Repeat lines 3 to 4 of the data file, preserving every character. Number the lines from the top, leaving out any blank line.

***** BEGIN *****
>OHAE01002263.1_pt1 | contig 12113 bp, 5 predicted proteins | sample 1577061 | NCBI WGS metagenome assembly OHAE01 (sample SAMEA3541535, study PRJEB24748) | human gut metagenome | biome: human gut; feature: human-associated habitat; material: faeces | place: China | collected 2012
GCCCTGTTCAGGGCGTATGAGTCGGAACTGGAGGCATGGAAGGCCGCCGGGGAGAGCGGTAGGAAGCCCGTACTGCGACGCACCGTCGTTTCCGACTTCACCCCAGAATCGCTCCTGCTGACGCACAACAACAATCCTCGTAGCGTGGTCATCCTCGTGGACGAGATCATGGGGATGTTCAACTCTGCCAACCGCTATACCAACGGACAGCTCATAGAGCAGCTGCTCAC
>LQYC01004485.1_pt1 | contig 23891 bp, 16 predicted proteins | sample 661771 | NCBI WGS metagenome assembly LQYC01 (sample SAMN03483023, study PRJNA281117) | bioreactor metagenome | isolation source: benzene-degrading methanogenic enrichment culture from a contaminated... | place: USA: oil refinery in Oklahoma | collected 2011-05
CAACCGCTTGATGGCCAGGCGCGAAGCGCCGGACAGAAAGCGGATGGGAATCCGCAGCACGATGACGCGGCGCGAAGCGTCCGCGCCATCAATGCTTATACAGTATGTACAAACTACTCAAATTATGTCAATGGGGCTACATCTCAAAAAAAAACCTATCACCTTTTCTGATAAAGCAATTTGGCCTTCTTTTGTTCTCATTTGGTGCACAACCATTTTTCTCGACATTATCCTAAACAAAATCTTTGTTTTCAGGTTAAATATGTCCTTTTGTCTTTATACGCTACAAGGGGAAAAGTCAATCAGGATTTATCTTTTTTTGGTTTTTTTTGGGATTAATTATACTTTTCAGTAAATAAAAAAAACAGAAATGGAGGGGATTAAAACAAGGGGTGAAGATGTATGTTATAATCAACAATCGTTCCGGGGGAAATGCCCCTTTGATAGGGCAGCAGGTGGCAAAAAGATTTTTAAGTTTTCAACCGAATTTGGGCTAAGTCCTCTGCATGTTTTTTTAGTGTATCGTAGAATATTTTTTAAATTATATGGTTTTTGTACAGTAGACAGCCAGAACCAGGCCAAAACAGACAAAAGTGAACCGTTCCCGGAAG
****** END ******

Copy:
>LQYC01004485.1_pt1 | contig 23891 bp, 16 predicted proteins | sample 661771 | NCBI WGS metagenome assembly LQYC01 (sample SAMN03483023, study PRJNA281117) | bioreactor metagenome | isolation source: benzene-degrading methanogenic enrichment culture from a contaminated... | place: USA: oil refinery in Oklahoma | collected 2011-05
CAACCGCTTGATGGCCAGGCGCGAAGCGCCGGACAGAAAGCGGATGGGAATCCGCAGCACGATGACGCGGCGCGAAGCGTCCGCGCCATCAATGCTTATACAGTATGTACAAACTACTCAAATTATGTCAATGGGGCTACATCTCAAAAAAAAACCTATCACCTTTTCTGATAAAGCAATTTGGCCTTCTTTTGTTCTCATTTGGTGCACAACCATTTTTCTCGACATTATCCTAAACAAAATCTTTGTTTTCAGGTTAAATATGTCCTTTTGTCTTTATACGCTACAAGGGGAAAAGTCAATCAGGATTTATCTTTTTTTGGTTTTTTTTGGGATTAATTATACTTTTCAGTAAATAAAAAAAACAGAAATGGAGGGGATTAAAACAAGGGGTGAAGATGTATGTTATAATCAACAATCGTTCCGGGGGAAATGCCCCTTTGATAGGGCAGCAGGTGGCAAAAAGATTTTTAAGTTTTCAACCGAATTTGGGCTAAGTCCTCTGCATGTTTTTTTAGTGTATCGTAGAATATTTTTTAAATTATATGGTTTTTGTACAGTAGACAGCCAGAACCAGGCCAAAACAGACAAAAGTGAACCGTTCCCGGAAG